From Land O’ Lakers: [Lamar Odom] continues to demand a spot on the Western Conference All-Star team. Despite moving to the bench nine games ago with the return of Andrew Bynum to the starting lineup, Odom continues to play at an extremely high level. His numbers, substantial as a starter, have barely moved as a reserve. Over the first 31 games, Odom averaged 15.6 points, 9.8 rebounds, and 3.2 assists while shooting over 57 percent from the floor in just under 36 minutes a night. Off the bench- 15.6 points, 9.2 boards, 2.7 dimes, on over 55 percent from the floor, all in a hair over 28. Remember that slot on your elementary school report card, “Uses time wisely?” High marks for that. And everything else.
From Andy Kamenetzky, Land O’ Lakers: Friday’s contest against the New Jersey Nets features the return of two former Lakers, Jordan Farmar and Sasha Vujacic, a wrinkle that could add some emotion to an otherwise (theoretically) lopsided contest. Farmar already competed against the Lakers in Newark, but this will be his first time doing battle in Staples Center, and he’ll receive a ring to boot. (Another pregame presentation, like when D.J. Mbenga got his ring before the game against the Hornets.) Throw in Farmar’s “hometown” factor and the atmosphere could be pretty charged for the point guard. If Jordan’s emotions are at a “nine” on a scale of 1-10, Sasha could very well clock in around “274.” This will be his first time playing against the only other team’s he’s known since entering the league in 2004. Sasha truly loved being a Laker and even though his dwindling PT made his trade to Jersey a welcome event, that doesn’t change the feelings he’ll likely always have towards this franchise. Plus, as I always note, players often want to blow up their old squads. And at the risk of stating the absurdly obvious, Sasha has a tendency to be tightly wound.
From Dexter Fishmore, Silver Screen and Roll: Over at Hoops World, Alex Kennedy has an article today about the Lakers’ succession planning in the event that Phil Jackson decides to retire after this season. Obvs, we’re a long way from having to worry about this, but Kennedy is a respected NBA reporter who unlike me doesn’t shamelessly troll for page views, so his report on this topic is worth reading. Although much of the ground he covers won’t surprise anyone who followed Phil’s decision-making process last summer, there are some interesting morsels to chew on.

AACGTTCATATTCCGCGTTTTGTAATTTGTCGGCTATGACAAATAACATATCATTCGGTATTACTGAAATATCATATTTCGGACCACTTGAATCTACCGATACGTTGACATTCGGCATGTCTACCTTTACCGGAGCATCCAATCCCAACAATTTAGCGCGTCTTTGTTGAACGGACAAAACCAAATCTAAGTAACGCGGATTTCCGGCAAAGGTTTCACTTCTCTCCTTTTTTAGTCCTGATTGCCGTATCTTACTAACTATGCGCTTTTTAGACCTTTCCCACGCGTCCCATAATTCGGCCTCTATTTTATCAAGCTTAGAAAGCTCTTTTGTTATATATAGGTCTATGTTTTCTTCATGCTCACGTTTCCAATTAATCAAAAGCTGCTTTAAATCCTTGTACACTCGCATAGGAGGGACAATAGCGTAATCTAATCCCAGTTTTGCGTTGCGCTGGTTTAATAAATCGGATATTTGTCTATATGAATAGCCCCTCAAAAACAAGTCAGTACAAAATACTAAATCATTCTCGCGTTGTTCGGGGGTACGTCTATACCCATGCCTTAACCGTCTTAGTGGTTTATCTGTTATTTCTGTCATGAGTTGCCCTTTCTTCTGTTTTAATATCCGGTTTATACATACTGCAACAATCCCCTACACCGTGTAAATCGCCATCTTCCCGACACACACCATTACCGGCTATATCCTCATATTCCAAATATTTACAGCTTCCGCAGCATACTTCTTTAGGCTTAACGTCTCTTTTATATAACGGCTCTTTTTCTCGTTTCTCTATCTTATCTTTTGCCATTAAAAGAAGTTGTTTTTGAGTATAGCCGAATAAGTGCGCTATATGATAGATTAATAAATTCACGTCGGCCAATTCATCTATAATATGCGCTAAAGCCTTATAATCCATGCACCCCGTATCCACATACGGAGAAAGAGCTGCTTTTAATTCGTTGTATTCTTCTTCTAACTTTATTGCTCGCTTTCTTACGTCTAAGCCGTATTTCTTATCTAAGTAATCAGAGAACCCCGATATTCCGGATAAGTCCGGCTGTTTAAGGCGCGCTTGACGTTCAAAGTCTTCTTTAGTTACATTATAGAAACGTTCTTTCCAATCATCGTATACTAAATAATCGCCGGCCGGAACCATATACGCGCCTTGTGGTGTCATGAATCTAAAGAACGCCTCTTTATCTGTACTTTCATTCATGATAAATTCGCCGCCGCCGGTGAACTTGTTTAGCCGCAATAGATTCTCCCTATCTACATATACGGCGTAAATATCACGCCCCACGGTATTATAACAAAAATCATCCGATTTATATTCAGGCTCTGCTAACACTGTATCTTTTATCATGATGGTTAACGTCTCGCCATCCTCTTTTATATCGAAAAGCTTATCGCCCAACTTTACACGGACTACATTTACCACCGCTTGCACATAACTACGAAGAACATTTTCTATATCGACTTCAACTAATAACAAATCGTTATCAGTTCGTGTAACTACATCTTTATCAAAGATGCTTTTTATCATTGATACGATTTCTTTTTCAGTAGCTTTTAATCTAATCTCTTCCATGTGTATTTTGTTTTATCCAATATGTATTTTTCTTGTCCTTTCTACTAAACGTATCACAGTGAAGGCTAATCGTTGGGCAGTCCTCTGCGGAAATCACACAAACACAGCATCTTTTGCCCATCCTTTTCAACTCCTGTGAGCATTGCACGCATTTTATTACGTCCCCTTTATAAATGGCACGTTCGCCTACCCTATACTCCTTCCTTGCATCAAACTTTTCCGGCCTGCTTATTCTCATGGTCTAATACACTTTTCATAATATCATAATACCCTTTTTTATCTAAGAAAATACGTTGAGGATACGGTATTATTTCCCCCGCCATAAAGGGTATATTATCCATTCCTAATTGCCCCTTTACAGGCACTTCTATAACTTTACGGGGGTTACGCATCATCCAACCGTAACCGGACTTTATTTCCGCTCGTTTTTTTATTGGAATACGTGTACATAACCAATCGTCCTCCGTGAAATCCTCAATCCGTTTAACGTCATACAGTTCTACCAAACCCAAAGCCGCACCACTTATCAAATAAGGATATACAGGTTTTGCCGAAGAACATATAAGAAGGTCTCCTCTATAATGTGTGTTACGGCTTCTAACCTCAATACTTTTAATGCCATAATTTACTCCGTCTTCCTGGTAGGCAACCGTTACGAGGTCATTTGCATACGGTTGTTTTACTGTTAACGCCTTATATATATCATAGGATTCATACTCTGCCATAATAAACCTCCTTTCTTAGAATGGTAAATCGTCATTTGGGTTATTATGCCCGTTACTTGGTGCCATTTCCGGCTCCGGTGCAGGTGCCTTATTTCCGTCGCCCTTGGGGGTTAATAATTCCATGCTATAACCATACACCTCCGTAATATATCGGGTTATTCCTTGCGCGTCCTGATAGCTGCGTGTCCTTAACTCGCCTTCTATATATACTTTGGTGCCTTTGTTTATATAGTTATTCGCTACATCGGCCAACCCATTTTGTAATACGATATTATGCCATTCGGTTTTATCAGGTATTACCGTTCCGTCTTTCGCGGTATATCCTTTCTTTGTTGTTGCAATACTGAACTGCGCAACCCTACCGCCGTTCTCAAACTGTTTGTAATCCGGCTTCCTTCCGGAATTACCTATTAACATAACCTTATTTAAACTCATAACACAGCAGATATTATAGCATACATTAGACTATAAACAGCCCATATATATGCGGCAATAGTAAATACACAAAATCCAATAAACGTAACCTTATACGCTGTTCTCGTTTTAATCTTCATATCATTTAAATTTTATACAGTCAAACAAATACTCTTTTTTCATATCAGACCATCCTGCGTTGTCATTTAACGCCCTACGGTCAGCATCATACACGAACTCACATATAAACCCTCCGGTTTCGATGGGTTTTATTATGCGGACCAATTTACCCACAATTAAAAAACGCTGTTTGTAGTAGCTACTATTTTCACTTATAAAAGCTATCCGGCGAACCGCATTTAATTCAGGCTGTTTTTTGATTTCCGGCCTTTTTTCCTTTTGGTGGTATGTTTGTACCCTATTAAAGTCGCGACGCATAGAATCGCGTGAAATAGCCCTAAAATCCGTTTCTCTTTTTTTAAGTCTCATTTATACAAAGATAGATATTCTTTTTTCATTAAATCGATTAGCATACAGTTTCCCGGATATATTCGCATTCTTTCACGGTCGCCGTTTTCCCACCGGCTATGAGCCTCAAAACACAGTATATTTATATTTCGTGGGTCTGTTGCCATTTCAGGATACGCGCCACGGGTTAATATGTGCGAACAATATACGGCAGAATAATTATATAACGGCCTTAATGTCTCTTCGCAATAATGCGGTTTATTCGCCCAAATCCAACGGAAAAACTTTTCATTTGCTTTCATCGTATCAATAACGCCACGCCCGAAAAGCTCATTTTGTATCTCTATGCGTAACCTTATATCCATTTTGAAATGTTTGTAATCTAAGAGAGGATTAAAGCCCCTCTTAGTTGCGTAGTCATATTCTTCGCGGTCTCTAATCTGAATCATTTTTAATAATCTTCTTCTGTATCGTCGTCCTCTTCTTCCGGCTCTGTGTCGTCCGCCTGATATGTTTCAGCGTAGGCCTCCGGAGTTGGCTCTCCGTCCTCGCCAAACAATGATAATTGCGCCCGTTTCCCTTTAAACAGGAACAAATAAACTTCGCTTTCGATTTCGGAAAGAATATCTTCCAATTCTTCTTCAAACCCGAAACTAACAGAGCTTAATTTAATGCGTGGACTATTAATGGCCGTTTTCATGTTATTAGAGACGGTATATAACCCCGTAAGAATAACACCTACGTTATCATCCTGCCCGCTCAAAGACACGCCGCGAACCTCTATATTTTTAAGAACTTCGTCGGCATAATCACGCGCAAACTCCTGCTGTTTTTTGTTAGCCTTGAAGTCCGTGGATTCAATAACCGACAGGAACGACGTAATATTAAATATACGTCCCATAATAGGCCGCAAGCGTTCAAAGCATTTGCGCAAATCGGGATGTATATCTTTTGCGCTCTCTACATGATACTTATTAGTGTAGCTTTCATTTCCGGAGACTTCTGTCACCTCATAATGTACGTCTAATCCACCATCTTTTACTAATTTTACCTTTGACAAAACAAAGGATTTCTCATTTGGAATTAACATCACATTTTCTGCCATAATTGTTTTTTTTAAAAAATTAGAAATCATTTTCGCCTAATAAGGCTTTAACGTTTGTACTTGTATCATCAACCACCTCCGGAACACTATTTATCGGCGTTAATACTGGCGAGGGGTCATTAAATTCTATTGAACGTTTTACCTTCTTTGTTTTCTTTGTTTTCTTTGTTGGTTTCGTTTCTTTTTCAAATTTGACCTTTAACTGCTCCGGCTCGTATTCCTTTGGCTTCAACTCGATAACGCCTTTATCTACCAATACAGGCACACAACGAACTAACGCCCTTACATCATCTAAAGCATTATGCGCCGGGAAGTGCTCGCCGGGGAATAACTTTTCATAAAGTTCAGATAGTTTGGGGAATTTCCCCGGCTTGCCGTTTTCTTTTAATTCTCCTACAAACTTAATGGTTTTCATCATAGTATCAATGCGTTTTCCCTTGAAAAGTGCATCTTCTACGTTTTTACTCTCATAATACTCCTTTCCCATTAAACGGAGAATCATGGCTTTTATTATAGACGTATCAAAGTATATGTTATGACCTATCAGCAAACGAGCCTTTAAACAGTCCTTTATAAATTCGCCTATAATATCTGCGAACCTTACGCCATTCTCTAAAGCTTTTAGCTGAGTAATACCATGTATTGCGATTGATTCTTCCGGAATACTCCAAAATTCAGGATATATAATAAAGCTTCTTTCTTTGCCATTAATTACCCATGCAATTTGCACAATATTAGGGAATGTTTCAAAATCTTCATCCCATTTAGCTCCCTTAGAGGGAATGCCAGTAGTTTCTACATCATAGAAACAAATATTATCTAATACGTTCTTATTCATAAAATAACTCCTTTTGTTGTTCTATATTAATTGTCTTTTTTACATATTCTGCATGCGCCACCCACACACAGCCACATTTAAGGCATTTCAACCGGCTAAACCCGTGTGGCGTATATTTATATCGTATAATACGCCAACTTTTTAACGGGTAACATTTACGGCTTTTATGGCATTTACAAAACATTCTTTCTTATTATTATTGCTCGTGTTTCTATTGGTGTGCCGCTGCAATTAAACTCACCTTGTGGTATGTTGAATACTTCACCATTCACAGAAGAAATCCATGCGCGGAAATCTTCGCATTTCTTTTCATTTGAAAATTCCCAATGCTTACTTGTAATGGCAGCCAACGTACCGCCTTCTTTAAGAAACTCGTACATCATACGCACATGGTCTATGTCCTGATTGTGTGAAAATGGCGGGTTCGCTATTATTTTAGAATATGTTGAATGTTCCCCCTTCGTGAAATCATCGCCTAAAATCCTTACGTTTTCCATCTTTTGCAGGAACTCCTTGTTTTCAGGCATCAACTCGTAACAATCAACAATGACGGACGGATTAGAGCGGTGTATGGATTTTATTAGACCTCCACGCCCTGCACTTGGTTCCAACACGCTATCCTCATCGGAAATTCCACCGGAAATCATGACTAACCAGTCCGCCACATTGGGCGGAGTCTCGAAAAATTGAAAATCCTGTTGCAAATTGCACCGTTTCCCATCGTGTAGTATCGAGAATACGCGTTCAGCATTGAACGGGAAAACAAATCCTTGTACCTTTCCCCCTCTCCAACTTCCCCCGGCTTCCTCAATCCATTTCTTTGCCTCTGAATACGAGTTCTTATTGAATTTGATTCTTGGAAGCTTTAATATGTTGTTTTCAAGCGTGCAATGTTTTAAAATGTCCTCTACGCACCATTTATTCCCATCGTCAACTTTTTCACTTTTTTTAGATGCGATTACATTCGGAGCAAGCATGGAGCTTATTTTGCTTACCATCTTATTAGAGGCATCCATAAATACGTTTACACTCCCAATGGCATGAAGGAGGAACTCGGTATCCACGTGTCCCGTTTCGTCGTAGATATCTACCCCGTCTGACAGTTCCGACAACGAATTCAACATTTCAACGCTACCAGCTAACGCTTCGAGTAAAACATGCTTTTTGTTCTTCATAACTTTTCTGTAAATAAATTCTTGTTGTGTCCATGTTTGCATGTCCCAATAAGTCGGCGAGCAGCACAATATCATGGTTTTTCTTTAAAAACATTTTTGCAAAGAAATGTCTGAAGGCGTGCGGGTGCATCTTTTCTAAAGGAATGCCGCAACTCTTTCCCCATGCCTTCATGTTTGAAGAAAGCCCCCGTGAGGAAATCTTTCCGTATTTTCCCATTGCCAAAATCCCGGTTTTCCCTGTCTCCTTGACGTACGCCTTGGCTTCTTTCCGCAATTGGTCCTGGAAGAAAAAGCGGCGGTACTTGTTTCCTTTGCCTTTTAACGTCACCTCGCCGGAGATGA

From Mark Medina, LA Times: Lakers forward Matt Barnes entered his first surgery free of anxiety and filled with desire to finish the operation as soon as possible. He centered his talk on his expected eight-week rehabilitation surrounding the lateral meniscus on his right knee with little reflection and more with an eye on the future. And he’s making up for his physical limitation by devoting more time to studying the triangle offense. Barnes displayed the same determined characteristics after practice Thursday that’s made him so valuable to the Lakers, averaging 7.4 points and 4.8 rebounds in 20.8 minutes off the bench through aggressive and efficient play. So it’s no doubt the Lakers will miss his presence after he landed off-balance while pursuing a rebound in the Lakers’ 101-97 victory last week against New Orleans, a game Barnes argued proved the team “turned a corner” during their current six-game winning streak entering Friday’s game against the New Jersey Nets. But the same reason the Lakers miss him is the same reason why rehabilitation should prove successful. He’s simply making the best of circumstances.
From Mark Medina, LA Times: Lakers backup center Theo Ratliff participated in conditioning drills Thursday with the rest of the team’s reserves, and is expected to return to full practice after the Lakers’ two-game trip against Dallas (Jan. 19) and Denver (Jan 21). The Lakers are expected to have a day off from practice when they return Jan. 22 to Los Angeles, so Ratliff’s first full practice since having arthroscopic surgery on his left knee Nov. 17 could be as early as Jan. 23. “It’s good to be able to get out on the floor, run and sprint again,” said Ratliff, who described Thursday’s session as the most intense since spending the past three weeks working on individual strength training, conditioning and on-court exercises. “It’s always a blessing anytime I’m able to step out there.”
From Alex Kennedy, Hoops World: With eleven championships, the best playoff winning percentage of all-time and the most wins in franchise history, Phil Jackson’s shoes will be very tough to fill following this season. But with that said, there are few jobs in professional sports more attractive than head coach of the Los Angeles Lakers, especially with the current state of the team. With Kobe Bryant, Pau Gasol, Andrew Bynum, Lamar Odom, Ron Artest, and Steve Blake each locked up for at least two more seasons after this year, the team’s veteran core will be intact and likely contending for yet another championship despite being under new management. Inheriting a roster this talented is every coach’s dream, and there will be many candidates interested in the position once it becomes available this summer. While the Lakers are focused on this season, the team has started planning for life after Jackson so that they’re prepared come this offseason.